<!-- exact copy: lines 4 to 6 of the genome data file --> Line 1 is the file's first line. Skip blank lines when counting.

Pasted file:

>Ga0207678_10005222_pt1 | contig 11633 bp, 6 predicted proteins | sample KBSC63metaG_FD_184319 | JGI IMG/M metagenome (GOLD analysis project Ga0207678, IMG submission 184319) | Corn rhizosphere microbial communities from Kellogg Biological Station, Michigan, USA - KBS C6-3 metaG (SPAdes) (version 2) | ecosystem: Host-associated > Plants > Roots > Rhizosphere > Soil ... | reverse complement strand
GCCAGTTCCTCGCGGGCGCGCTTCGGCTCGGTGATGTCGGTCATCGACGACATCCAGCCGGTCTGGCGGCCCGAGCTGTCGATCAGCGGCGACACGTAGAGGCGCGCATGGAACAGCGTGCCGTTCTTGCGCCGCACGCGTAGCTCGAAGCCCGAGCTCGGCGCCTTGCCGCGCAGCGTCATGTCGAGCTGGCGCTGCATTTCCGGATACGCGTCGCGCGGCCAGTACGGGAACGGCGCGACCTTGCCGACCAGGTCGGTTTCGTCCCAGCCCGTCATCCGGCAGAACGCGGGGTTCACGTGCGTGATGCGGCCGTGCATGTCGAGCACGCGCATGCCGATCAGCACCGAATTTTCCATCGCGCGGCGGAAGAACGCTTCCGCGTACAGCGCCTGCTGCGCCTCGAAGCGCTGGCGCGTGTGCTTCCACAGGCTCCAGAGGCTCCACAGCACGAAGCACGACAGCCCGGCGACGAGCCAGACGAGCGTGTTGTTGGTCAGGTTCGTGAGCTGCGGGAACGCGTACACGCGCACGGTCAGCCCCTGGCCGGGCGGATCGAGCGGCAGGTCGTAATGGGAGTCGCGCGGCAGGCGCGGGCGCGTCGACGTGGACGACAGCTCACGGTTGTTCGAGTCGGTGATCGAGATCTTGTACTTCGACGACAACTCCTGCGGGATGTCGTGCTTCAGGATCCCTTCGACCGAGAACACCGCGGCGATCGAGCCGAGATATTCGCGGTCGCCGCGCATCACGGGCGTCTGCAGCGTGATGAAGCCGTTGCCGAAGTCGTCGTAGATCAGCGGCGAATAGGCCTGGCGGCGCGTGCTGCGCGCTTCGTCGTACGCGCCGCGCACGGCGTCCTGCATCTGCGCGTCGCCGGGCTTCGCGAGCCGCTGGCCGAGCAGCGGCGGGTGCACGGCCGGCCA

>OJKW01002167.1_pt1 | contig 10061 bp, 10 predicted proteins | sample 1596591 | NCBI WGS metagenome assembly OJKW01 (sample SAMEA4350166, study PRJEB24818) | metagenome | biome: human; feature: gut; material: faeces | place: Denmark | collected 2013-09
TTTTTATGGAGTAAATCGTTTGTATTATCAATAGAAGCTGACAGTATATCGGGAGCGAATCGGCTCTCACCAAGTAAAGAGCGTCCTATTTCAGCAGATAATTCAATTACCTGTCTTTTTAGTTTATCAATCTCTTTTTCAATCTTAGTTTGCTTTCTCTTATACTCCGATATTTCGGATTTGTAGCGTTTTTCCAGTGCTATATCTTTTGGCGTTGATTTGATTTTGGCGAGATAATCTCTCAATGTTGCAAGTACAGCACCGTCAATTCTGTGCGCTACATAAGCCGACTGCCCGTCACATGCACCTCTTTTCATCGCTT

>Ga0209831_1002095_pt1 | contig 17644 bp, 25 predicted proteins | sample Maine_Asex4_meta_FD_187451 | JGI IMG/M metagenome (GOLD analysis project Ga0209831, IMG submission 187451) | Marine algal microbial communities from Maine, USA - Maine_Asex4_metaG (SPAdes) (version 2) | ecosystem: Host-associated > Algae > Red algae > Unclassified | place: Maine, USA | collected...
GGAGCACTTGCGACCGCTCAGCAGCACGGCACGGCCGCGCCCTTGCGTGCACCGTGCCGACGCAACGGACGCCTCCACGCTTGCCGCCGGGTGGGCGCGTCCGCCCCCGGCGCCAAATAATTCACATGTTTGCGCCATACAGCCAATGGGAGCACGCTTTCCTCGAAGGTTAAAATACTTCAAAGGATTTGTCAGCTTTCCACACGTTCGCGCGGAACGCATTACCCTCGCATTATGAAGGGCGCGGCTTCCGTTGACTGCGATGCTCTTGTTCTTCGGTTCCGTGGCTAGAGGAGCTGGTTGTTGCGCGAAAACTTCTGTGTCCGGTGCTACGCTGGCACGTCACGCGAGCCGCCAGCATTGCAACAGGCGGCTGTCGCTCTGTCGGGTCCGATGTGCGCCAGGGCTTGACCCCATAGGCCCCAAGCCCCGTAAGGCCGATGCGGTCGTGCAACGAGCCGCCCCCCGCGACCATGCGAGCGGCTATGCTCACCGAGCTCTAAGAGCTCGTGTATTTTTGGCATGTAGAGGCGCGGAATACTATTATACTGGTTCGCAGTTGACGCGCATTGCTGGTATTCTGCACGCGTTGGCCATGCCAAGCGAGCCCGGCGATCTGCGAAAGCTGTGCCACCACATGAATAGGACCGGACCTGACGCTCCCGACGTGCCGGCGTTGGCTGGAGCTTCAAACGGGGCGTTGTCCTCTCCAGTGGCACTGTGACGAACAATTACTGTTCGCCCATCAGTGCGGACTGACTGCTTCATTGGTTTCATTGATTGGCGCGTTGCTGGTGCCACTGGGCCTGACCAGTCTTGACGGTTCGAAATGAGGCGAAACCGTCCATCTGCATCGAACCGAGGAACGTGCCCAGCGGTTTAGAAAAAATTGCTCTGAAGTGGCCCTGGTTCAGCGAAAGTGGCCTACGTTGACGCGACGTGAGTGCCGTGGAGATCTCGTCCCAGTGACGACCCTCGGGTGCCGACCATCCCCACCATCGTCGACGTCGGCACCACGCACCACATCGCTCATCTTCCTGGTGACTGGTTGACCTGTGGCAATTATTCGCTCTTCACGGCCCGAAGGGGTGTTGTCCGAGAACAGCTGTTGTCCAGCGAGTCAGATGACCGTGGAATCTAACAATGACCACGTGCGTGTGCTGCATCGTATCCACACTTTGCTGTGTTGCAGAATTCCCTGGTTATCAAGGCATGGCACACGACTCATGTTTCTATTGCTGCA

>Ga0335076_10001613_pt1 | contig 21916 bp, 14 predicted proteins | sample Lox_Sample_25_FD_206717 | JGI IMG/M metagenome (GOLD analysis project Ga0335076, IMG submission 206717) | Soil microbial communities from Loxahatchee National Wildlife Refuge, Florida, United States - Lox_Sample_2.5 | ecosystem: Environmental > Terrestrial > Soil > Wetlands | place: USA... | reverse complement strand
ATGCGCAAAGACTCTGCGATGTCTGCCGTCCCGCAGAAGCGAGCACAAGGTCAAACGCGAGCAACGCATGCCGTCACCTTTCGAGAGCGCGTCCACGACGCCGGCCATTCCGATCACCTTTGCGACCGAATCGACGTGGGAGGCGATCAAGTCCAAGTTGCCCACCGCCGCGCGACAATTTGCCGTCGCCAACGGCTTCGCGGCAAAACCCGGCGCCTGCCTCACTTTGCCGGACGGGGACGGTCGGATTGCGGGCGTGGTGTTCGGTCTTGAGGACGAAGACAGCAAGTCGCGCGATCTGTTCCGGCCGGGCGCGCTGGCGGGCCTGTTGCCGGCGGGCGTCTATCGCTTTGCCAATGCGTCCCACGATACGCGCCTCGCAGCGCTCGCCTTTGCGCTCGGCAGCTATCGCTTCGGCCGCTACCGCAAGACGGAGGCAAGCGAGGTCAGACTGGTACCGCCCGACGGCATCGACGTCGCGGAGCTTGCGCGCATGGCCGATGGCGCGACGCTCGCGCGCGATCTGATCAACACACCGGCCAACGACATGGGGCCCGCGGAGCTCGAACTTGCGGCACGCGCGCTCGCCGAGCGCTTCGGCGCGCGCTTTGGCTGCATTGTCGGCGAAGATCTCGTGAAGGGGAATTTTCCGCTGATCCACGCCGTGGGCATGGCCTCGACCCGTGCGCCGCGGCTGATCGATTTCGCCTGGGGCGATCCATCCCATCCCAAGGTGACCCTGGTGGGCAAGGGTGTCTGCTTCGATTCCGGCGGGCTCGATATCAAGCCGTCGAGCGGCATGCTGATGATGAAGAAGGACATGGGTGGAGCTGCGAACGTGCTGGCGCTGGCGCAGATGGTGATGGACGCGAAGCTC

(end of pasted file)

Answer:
TTTTTATGGAGTAAATCGTTTGTATTATCAATAGAAGCTGACAGTATATCGGGAGCGAATCGGCTCTCACCAAGTAAAGAGCGTCCTATTTCAGCAGATAATTCAATTACCTGTCTTTTTAGTTTATCAATCTCTTTTTCAATCTTAGTTTGCTTTCTCTTATACTCCGATATTTCGGATTTGTAGCGTTTTTCCAGTGCTATATCTTTTGGCGTTGATTTGATTTTGGCGAGATAATCTCTCAATGTTGCAAGTACAGCACCGTCAATTCTGTGCGCTACATAAGCCGACTGCCCGTCACATGCACCTCTTTTCATCGCTT

>Ga0209831_1002095_pt1 | contig 17644 bp, 25 predicted proteins | sample Maine_Asex4_meta_FD_187451 | JGI IMG/M metagenome (GOLD analysis project Ga0209831, IMG submission 187451) | Marine algal microbial communities from Maine, USA - Maine_Asex4_metaG (SPAdes) (version 2) | ecosystem: Host-associated > Algae > Red algae > Unclassified | place: Maine, USA | collected...
GGAGCACTTGCGACCGCTCAGCAGCACGGCACGGCCGCGCCCTTGCGTGCACCGTGCCGACGCAACGGACGCCTCCACGCTTGCCGCCGGGTGGGCGCGTCCGCCCCCGGCGCCAAATAATTCACATGTTTGCGCCATACAGCCAATGGGAGCACGCTTTCCTCGAAGGTTAAAATACTTCAAAGGATTTGTCAGCTTTCCACACGTTCGCGCGGAACGCATTACCCTCGCATTATGAAGGGCGCGGCTTCCGTTGACTGCGATGCTCTTGTTCTTCGGTTCCGTGGCTAGAGGAGCTGGTTGTTGCGCGAAAACTTCTGTGTCCGGTGCTACGCTGGCACGTCACGCGAGCCGCCAGCATTGCAACAGGCGGCTGTCGCTCTGTCGGGTCCGATGTGCGCCAGGGCTTGACCCCATAGGCCCCAAGCCCCGTAAGGCCGATGCGGTCGTGCAACGAGCCGCCCCCCGCGACCATGCGAGCGGCTATGCTCACCGAGCTCTAAGAGCTCGTGTATTTTTGGCATGTAGAGGCGCGGAATACTATTATACTGGTTCGCAGTTGACGCGCATTGCTGGTATTCTGCACGCGTTGGCCATGCCAAGCGAGCCCGGCGATCTGCGAAAGCTGTGCCACCACATGAATAGGACCGGACCTGACGCTCCCGACGTGCCGGCGTTGGCTGGAGCTTCAAACGGGGCGTTGTCCTCTCCAGTGGCACTGTGACGAACAATTACTGTTCGCCCATCAGTGCGGACTGACTGCTTCATTGGTTTCATTGATTGGCGCGTTGCTGGTGCCACTGGGCCTGACCAGTCTTGACGGTTCGAAATGAGGCGAAACCGTCCATCTGCATCGAACCGAGGAACGTGCCCAGCGGTTTAGAAAAAATTGCTCTGAAGTGGCCCTGGTTCAGCGAAAGTGGCCTACGTTGACGCGACGTGAGTGCCGTGGAGATCTCGTCCCAGTGACGACCCTCGGGTGCCGACCATCCCCACCATCGTCGACGTCGGCACCACGCACCACATCGCTCATCTTCCTGGTGACTGGTTGACCTGTGGCAATTATTCGCTCTTCACGGCCCGAAGGGGTGTTGTCCGAGAACAGCTGTTGTCCAGCGAGTCAGATGACCGTGGAATCTAACAATGACCACGTGCGTGTGCTGCATCGTATCCACACTTTGCTGTGTTGCAGAATTCCCTGGTTATCAAGGCATGGCACACGACTCATGTTTCTATTGCTGCA